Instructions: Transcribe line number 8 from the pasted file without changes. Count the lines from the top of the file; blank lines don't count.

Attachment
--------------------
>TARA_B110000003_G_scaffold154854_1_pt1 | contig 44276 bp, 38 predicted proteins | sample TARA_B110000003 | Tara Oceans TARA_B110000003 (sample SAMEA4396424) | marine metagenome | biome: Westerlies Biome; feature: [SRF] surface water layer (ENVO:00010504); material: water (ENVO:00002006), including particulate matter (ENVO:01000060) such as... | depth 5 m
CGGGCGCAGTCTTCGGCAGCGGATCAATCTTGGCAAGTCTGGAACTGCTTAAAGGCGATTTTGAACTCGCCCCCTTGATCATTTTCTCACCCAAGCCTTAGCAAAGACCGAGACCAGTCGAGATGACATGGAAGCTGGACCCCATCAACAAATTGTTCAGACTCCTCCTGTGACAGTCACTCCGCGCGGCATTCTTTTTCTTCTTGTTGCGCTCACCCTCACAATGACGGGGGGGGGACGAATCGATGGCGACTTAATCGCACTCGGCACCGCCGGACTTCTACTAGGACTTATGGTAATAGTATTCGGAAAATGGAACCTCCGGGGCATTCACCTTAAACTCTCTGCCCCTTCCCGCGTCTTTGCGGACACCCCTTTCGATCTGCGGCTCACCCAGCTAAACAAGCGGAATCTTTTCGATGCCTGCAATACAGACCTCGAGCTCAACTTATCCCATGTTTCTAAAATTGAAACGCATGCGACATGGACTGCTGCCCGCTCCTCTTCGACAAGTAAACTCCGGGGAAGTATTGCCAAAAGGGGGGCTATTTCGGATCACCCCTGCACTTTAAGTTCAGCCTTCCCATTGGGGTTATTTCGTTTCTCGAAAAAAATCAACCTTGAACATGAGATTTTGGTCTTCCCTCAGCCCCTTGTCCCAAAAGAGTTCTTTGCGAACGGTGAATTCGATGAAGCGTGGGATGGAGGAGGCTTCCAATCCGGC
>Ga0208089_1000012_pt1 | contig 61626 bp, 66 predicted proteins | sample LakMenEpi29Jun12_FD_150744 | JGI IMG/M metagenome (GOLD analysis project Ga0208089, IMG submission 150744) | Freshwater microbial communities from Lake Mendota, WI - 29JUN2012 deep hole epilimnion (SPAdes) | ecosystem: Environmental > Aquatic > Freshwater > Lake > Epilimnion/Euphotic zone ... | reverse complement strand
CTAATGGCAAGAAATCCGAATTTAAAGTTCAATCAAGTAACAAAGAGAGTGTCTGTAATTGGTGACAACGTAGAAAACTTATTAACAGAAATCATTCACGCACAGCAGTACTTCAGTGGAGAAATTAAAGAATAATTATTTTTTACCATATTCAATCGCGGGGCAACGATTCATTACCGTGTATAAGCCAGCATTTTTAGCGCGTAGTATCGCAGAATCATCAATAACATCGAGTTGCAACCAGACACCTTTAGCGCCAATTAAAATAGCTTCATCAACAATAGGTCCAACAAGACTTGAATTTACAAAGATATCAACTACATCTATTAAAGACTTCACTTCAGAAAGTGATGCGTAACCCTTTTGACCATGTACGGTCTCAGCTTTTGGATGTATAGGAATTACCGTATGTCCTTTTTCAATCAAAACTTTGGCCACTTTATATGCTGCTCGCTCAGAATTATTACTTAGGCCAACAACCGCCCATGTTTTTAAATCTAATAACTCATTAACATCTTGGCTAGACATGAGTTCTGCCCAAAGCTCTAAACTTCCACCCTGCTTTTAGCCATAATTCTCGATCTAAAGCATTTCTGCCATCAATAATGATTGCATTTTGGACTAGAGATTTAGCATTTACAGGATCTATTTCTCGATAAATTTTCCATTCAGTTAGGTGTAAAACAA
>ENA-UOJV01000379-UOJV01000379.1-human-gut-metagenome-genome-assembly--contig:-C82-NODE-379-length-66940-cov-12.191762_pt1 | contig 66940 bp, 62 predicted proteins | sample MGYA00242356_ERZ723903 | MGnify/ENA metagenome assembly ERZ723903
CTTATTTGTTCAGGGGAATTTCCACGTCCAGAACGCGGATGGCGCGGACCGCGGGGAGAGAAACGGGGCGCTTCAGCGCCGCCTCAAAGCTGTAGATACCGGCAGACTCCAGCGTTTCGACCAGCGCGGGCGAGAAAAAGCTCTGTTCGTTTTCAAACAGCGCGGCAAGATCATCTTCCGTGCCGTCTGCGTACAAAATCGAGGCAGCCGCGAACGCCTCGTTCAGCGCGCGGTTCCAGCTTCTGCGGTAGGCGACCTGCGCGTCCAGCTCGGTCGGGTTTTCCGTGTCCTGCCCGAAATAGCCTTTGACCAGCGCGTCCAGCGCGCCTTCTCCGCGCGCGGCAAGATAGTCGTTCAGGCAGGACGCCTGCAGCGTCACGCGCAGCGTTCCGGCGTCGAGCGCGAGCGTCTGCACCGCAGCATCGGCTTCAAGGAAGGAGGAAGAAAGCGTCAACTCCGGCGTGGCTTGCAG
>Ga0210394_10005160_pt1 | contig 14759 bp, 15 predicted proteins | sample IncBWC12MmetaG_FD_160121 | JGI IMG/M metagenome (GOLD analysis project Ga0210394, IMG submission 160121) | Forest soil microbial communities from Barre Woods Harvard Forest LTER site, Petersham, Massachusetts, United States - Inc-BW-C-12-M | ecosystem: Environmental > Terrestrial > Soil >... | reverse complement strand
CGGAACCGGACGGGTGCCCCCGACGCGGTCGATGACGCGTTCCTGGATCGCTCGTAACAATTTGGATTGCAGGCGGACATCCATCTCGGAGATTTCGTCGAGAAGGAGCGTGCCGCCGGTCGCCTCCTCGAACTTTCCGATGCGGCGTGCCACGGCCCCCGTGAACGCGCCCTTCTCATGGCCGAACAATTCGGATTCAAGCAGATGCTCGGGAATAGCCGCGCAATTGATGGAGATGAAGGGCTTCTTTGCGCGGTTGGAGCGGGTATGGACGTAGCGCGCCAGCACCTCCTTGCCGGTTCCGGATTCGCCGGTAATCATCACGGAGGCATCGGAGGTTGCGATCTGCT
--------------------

CGGAACCGGACGGGTGCCCCCGACGCGGTCGATGACGCGTTCCTGGATCGCTCGTAACAATTTGGATTGCAGGCGGACATCCATCTCGGAGATTTCGTCGAGAAGGAGCGTGCCGCCGGTCGCCTCCTCGAACTTTCCGATGCGGCGTGCCACGGCCCCCGTGAACGCGCCCTTCTCATGGCCGAACAATTCGGATTCAAGCAGATGCTCGGGAATAGCCGCGCAATTGATGGAGATGAAGGGCTTCTTTGCGCGGTTGGAGCGGGTATGGACGTAGCGCGCCAGCACCTCCTTGCCGGTTCCGGATTCGCCGGTAATCATCACGGAGGCATCGGAGGTTGCGATCTGCT